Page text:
More than 14,300 Kenyans die every year from health conditions which can be traced back to indoor air pollution, a new United Nations report has revealed.
Wood and kerosene, which are behind most of the pollution, are still the dominant fuels used by the poor for cooking and lighting in the country.
Pneumonia is one of the biggest killers associated with air pollution and has led to half of all the global deaths associated with air pollution.
The UN report titled “Actions on Air Quality” also revealed that car exhaust fumes contribute to 40 per cent of the particulate matter air pollution in urban areas.
Imported second hand vehicles and frequent traffic jams in urban areas, along with poor vehicle maintenance have exacerbated the air pollution problem in the country.
Motorised transport is one of the fastest growing sectors in Kenya, with an average growth rate of 12 per cent per year for light duty vehicles.
Mr Rob de Jong, head of the UNEP Transport Unit said that Kenya has made great strides towards containing pollution from car exhaust emissions, but more needs to be done.
“Kenya is among the countries in the world that made a decision to allow only low sulphur fuels would be allowed in,” he said on Tuesday as he launched the report at the UN offices in Gigiri.
Most of the other outdoor emissions are associated with combustion facilities within industries, such as boilers and standby power generators.
Industrial emissions contributes less than 7 per cent of the particulate matter concentration in the atmosphere.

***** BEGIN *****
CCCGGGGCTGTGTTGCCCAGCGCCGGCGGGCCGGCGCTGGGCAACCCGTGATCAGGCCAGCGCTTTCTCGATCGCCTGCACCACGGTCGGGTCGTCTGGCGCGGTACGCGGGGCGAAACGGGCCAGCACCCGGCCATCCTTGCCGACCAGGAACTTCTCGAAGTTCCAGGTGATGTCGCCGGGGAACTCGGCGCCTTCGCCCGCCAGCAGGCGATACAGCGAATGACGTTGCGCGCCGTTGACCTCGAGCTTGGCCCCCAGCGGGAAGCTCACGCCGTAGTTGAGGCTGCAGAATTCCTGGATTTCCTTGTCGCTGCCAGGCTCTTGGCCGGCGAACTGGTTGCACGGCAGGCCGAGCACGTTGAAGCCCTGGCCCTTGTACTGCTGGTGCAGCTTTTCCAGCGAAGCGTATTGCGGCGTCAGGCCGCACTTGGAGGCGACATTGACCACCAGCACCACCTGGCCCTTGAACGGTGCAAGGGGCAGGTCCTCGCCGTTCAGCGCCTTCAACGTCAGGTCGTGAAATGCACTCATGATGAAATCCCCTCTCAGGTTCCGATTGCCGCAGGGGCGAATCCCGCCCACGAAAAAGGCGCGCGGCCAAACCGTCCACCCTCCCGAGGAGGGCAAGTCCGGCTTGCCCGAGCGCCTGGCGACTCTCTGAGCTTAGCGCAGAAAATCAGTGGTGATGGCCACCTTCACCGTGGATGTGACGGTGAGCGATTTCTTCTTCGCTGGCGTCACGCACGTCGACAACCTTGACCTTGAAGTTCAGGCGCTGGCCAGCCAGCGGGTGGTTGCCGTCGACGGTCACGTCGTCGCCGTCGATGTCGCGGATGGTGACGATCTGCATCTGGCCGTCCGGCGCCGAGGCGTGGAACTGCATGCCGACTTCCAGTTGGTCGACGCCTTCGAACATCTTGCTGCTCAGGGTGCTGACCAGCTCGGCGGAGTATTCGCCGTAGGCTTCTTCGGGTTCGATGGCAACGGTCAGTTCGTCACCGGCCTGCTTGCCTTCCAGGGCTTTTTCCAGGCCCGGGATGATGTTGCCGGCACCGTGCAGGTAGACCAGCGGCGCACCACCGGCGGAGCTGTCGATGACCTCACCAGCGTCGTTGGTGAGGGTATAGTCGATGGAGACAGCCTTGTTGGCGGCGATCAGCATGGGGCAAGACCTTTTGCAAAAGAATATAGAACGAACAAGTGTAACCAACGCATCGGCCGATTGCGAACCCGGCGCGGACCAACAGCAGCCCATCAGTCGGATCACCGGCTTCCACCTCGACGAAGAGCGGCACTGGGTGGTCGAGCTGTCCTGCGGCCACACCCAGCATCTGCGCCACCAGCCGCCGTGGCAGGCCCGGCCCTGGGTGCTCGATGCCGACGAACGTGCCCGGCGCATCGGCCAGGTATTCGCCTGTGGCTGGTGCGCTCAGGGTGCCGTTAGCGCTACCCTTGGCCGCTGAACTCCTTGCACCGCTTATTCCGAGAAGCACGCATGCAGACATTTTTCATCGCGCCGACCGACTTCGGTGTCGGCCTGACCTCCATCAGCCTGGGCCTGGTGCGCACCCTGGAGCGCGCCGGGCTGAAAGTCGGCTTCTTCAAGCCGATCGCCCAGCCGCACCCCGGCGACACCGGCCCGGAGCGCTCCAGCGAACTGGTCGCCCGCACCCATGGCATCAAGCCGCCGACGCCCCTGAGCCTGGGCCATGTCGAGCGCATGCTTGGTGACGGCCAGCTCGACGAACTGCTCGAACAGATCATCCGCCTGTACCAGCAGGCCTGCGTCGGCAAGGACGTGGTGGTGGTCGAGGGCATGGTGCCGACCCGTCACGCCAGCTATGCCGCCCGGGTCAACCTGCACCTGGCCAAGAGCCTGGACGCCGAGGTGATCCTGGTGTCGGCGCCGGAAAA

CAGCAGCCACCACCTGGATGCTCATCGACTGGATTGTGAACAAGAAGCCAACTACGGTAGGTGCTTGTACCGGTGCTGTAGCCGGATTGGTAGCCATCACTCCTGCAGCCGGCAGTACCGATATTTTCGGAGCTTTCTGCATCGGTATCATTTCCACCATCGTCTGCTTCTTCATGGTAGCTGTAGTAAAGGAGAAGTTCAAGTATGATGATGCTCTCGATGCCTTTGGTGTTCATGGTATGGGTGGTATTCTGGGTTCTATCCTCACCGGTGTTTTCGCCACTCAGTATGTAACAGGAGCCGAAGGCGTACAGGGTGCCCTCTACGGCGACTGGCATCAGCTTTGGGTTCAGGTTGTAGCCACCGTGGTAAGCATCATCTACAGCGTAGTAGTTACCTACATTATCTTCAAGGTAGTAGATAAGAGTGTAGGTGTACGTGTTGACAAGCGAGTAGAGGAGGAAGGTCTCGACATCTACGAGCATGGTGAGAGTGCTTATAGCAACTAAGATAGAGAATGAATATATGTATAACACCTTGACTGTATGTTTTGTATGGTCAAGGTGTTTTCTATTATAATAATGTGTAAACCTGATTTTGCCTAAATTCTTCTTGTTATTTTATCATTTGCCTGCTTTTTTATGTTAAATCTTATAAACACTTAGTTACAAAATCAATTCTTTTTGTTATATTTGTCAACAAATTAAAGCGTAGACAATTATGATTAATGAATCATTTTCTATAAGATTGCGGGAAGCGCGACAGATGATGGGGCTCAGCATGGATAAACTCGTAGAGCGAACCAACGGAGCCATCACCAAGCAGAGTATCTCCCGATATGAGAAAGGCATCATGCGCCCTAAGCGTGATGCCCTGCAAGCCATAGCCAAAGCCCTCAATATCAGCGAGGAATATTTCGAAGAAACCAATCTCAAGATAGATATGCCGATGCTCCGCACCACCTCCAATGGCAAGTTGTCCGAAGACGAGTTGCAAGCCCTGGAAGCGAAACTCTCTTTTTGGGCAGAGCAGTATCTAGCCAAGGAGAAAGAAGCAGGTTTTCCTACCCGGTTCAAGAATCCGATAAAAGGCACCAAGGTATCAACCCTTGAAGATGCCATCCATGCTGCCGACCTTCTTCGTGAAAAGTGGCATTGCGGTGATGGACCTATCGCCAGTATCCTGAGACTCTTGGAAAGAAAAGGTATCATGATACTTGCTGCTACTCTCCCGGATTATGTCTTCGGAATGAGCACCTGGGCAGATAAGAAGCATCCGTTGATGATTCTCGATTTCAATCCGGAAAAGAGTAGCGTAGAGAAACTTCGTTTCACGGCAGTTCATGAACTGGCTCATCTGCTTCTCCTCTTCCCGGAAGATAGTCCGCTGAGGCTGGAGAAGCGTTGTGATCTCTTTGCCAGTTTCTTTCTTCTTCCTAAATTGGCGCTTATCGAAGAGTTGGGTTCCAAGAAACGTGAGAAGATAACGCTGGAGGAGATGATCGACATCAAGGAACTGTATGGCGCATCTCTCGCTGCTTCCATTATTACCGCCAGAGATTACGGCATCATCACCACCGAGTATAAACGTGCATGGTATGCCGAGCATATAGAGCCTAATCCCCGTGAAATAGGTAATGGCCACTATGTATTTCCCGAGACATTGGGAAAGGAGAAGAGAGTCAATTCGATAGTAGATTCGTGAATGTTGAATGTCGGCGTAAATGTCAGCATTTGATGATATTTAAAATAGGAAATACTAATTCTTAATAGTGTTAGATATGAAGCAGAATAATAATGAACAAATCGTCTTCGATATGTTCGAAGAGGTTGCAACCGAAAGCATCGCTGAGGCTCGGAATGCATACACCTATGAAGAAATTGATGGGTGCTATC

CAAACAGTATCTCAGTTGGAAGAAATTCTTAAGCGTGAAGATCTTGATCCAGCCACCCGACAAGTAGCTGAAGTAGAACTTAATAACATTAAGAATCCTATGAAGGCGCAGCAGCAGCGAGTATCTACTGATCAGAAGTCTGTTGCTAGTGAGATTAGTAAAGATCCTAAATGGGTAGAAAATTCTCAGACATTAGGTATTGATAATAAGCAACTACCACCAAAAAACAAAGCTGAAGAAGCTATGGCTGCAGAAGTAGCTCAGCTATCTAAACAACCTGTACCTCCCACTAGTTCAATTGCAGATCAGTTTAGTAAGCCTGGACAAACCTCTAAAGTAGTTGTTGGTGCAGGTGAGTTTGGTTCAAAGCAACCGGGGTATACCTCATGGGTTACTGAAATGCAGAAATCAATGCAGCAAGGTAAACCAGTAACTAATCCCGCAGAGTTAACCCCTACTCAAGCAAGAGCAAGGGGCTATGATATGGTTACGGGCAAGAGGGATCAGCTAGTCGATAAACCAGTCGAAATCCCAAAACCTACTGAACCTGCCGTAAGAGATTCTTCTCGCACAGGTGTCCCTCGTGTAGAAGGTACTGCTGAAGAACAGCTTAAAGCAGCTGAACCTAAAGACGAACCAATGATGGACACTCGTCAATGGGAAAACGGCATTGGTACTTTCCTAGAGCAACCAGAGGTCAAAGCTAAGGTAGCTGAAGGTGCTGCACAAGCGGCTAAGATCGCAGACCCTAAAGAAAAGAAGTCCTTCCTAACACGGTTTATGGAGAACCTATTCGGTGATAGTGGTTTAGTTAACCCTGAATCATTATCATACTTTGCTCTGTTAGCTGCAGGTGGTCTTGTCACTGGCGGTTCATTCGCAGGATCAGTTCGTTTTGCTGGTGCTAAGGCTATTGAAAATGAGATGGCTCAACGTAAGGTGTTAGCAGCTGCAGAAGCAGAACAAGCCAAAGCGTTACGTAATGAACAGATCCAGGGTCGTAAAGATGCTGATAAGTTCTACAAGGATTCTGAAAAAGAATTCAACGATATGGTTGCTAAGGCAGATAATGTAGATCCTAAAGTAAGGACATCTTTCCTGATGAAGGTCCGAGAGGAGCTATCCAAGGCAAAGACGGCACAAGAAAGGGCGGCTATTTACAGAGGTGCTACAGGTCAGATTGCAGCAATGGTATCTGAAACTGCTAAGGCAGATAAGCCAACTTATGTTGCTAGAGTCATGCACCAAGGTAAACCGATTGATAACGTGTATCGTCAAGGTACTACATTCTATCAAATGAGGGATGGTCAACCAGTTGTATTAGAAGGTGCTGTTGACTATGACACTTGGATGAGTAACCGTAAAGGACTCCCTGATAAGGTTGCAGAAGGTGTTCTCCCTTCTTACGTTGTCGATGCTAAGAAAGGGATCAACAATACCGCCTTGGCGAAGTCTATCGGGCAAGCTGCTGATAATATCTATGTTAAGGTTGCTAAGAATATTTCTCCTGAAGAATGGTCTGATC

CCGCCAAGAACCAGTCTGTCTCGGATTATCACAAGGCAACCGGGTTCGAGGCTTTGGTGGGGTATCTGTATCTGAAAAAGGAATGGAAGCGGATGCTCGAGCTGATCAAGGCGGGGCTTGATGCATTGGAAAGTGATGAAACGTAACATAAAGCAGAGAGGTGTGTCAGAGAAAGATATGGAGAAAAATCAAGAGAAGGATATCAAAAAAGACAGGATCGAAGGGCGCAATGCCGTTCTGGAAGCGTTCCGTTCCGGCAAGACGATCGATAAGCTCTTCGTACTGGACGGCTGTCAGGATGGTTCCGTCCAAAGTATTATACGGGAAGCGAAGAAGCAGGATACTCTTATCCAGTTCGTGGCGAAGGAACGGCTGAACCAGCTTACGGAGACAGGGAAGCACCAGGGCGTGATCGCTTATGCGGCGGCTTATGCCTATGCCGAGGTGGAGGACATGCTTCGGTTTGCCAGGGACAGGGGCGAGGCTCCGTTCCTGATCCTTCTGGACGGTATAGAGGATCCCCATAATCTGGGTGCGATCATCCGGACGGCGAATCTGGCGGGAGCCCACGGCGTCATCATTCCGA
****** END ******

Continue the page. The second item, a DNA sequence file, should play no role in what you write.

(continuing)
The report revealed that air quality monitoring in Kenya is practically non-existent, although a few cases of monitoring have happened after complaints from the public, only to be abandoned later on.
United Nations Environment Programme Executive Director Mr Achim Steiner said many developing countries do not even have the technology to monitor air quality.
This means that they may not even be aware of the extent of the problem and are not well placed to come up with policies to deal with the problem.
But some local solutions to the problem of fuel emissions were celebrated in this year’ United Nations Environment Assembly where the report was launched.
For instance, the Ruiru Youth Community Empowerment Program has developed a less-polluting firewood-burning stove that is up to 60 per cent more efficient than traditional open fires common in rural areas.